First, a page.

I like to use the Umbria™ Tip-Dyed series brushes when glazing with oil colors or where a softer touch is needed. What I like most about this line is the way the brushes hold their sharp tip and edges even when using solvents or mediums. When I need a clean, controlled, sharp edge in a painting, such as the edge of a building, this is the brush I reach for. When I scumble on textures in rocks, old buildings, and evergreen trees, this brush provides the lightest touch and just drops the paint along the texture of the canvas, fleshing out the object. I also like the Velvetouch™ handles — they feel secure in my hand and are a pleasure to hold.
My Favourite brushes are, the Princeton Catalyst™ Series. This is the first synthetic brush I have ever used that worked with oils. It not only holds loads of paint but releases it very well onto the canvas. The split tips allow for great softening effects.
Wonderful brushes, great spring to them. Love the Select™ Lunar Blenders for painting fur.
I've tried a lot of brushes over the years. I can honestly say that these brushes outlast and outperform any I've ever tried.
A few months ago I was introduced to the Catalyst™ tools; so I decided to experiment with them in my latest sculpture. Since the first time I used them I was very pleased with their flexibility and their strength to shape and give texture to the clay. These tools substituted many of my old and favorite sculpting tools. I would encourage any sculptor to give them a try.
Princeton has done it again with this Series 6200 Umbria™ Tip-Dyed Synthetic Long Handle brush. It’s my go-to choice when applying my first layer to any oil painting. I love it for its’ responsiveness and its’ ability to evenly smooth paint over a canvas, and the fact that its’ synthetic means it’ll live a much longer life
The Catalyst™ Wedges are definitely something that I recommend all artists to try,regardless of medium or style. They are the best tool invented for artists since the painting knife! I use painting knives quite a lot in my work but have found Princeton’s Wedges to be a favorite. Their silicone construction makes them more responsive to pressure than metal knives. They are designed ergonomically to fit the hand, and they feel good to hold — very secure. And you can use any side of the wedge you want; in contrast, a painting knife has only one edge.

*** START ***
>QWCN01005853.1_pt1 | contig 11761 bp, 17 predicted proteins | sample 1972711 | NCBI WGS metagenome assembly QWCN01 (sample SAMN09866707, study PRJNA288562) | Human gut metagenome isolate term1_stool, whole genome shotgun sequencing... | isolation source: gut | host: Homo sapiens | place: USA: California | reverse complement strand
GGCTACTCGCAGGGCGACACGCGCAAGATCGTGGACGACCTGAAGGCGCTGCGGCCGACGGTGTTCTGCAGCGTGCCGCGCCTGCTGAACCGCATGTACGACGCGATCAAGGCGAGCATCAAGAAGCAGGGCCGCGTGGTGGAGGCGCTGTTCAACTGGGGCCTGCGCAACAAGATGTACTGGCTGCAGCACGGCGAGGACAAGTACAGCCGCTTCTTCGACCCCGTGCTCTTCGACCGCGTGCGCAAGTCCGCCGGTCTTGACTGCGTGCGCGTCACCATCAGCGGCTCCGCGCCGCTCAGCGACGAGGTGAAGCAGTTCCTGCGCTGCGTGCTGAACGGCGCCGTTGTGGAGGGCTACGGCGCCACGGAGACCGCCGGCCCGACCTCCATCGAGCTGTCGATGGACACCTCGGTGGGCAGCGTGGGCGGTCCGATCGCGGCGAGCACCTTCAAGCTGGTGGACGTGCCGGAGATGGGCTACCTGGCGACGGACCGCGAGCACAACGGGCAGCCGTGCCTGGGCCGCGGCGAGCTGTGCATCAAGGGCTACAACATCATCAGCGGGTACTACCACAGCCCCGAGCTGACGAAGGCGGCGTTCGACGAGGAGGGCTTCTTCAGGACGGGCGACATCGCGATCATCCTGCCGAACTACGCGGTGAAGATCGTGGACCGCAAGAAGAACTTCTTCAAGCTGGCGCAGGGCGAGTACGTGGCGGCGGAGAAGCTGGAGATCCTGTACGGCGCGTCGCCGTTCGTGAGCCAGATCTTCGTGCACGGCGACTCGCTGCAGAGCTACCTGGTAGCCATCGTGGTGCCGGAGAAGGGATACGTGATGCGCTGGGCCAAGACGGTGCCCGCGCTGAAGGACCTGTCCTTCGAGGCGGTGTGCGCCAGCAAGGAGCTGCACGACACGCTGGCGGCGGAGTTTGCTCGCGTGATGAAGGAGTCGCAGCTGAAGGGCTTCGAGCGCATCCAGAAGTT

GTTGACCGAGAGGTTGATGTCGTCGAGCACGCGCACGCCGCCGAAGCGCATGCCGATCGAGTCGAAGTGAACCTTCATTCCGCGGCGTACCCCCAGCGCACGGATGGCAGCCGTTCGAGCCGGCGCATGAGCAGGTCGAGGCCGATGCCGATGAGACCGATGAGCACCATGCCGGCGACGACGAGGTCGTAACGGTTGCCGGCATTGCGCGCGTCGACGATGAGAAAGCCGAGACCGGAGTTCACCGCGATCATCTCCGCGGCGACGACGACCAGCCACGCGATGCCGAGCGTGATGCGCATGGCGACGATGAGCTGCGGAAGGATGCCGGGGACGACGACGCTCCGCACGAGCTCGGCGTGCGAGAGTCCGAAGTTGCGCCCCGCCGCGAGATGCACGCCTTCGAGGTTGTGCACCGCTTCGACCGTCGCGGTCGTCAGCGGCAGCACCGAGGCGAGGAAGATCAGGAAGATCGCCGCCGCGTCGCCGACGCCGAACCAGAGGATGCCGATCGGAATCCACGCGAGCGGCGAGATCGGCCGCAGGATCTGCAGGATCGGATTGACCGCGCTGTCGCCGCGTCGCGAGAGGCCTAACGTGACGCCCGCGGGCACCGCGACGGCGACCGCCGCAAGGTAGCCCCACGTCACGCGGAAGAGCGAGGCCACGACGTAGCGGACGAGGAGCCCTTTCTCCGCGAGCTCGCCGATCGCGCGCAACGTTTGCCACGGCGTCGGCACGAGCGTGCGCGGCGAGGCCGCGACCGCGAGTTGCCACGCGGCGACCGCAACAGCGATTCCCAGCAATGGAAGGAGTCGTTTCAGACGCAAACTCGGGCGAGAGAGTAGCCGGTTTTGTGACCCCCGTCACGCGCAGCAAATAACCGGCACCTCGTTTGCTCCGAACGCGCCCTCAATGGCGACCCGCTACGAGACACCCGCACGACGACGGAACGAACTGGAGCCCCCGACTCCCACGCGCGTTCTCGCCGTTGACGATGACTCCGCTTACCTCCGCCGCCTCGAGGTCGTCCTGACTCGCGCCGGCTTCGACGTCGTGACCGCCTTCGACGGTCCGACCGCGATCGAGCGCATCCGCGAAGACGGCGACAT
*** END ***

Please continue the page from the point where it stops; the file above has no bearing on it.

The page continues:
I can use the sharp edge to either cut through layers of paint or scrape back passages with ease. I use them to drag color across the surface of the canvas to create bold blocks of color, especially where I don’t want the hair texture of a brush to show. It’s a great tool for tree trunks! For me, Catalyst™ Wedges provide another tool for mark-making, which is a big signature of my work. I work in watercolor sometimes when developing a study for one of my paintings, and I use them to scrape back through the watercolor to provide texture and drama. My favorite shapes are number 1 and number 6.
Princeton Grainers are fantastic for texture, especially when creating fur and feathers. They stand up to abuse and get the job done! Lunar Blenders are my favorite for dry brushing. The edge is great for getting into small, tight areas and the bristle tips don't disintegrate the way other brands do. Loving the new angle brushes when working with thicker paint in mixed media techniques. I just love the whole range of Princeton Brushes!!! I recommend them to my students and painting friends for their quality and affordability.